4.If you like something keep hold of it. If you see something on a stall you like the look of pick it up while you are thinking about it, give it a good look over for signs of damage and don’t put it down until you have decided it is definitely not for you. Boot sales in particular can be fast moving and someone just may come and buy it while you are thinking about it if you don’t have it in your hand! While you are holding it carry on looking as you may see something you like more or that you can buy to and perhaps get a better price on several items.

5.Have a rummage! Now by this I do not mean go turning out peoples cars before they set up , something I find very rude and would not do myself, but look under the stall and through boxes that are open and out for you to do so. I have picked up things even late in the day using this tip.

6.Be selective. Visit the stalls first who look like they may have something you are looking for, if someone has a collection of modern lampshades you are unlikely to find a Ming vase amongst it so perhaps look on a neighboring stall first and come back to it once you have exhausted the more likely looking stalls. You do just never know though so keep your options open.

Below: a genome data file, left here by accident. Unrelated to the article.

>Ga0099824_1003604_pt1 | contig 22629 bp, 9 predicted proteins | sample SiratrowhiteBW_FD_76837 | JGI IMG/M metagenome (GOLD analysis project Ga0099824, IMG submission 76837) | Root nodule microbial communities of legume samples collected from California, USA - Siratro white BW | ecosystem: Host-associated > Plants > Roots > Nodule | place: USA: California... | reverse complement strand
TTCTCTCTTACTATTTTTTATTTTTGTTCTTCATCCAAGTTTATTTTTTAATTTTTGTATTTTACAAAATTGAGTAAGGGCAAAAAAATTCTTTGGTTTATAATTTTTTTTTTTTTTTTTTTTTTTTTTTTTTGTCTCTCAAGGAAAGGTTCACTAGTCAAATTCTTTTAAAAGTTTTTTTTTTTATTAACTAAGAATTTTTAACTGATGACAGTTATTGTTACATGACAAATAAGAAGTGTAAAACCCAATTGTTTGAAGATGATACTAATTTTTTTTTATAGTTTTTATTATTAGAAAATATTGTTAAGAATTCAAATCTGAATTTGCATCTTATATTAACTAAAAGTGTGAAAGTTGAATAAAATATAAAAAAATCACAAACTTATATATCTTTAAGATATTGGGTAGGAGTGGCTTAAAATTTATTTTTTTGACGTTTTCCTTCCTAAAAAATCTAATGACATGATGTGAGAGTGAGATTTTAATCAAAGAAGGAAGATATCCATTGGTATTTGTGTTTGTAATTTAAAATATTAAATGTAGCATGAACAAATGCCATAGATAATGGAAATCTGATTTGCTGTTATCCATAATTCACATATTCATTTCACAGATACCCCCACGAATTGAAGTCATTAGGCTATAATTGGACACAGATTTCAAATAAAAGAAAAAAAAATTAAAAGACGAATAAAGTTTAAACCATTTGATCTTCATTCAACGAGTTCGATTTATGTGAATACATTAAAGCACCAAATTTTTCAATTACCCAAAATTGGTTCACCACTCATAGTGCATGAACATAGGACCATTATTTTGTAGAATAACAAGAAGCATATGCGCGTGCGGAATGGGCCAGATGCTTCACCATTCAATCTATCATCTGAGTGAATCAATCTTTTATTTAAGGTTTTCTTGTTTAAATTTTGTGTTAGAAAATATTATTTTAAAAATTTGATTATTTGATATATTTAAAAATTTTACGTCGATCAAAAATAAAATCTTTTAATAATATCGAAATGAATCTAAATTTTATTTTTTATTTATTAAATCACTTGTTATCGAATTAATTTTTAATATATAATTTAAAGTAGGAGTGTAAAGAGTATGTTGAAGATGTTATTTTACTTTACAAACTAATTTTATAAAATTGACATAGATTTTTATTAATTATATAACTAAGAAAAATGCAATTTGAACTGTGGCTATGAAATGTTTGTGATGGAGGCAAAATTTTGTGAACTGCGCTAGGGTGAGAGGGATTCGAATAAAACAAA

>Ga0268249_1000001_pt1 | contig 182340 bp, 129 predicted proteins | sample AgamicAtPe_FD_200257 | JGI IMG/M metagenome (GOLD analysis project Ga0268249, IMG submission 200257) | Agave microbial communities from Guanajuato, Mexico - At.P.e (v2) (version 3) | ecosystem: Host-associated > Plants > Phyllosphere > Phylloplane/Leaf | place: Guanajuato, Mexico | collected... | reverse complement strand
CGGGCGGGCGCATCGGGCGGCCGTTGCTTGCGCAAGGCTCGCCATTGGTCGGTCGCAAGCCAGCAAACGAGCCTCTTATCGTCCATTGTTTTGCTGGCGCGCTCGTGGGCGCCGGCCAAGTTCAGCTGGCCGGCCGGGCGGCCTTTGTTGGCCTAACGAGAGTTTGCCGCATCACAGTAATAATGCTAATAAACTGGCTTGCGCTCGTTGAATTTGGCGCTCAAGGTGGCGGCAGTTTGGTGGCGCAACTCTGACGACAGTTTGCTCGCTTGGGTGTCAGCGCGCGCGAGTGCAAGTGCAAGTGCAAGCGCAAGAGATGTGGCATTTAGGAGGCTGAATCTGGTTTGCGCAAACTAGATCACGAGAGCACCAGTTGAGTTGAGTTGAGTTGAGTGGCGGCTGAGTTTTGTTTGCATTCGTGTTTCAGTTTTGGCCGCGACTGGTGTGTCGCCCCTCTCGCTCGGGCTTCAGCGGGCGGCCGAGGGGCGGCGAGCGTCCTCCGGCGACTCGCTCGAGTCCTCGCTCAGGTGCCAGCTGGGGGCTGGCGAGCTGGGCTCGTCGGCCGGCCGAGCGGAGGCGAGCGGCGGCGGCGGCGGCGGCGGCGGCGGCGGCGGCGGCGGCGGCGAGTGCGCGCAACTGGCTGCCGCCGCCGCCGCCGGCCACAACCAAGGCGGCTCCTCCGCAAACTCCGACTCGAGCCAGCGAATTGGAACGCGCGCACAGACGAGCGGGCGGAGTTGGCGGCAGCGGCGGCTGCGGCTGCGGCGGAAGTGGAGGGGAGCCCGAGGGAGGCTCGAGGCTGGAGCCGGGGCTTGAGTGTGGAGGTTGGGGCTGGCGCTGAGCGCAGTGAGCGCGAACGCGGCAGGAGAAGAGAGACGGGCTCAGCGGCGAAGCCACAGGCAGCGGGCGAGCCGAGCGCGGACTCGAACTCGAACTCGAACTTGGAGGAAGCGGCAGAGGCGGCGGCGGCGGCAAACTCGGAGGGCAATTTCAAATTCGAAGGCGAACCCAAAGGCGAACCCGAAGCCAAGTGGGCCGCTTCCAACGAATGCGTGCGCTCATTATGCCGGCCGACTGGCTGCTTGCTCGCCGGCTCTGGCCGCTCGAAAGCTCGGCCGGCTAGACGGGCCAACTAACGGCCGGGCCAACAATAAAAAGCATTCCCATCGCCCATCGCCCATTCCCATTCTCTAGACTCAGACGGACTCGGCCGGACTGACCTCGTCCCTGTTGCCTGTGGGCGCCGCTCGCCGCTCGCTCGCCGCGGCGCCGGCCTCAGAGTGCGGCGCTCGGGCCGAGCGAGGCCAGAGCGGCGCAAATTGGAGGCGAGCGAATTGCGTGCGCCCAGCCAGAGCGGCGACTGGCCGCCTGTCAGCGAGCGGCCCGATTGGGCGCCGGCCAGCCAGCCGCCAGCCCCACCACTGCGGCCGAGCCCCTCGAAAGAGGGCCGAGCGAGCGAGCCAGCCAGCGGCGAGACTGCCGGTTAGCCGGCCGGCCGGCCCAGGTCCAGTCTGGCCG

6.Try not to get carried away. Less is sometimes more and when things seem cheap it is easy to get carried away and just buy for the sake of it but if you find that missing cup for your Victorian tea set for just 50p but then spend £20 on a boot full of items you have no real use for then the cup ceases to be such a bargain.

7.Transport it home with care. Perhaps take a box and some newspaper with you to wrap delicate items as stall holders often don’t have any wrapping. Having found your treasure it would be a shame to break it on the way home wouldn’t it?

I hope you enjoyed my tips, find me on facebook for more vintage loveliness!  https://www.facebook.com/rechicvintage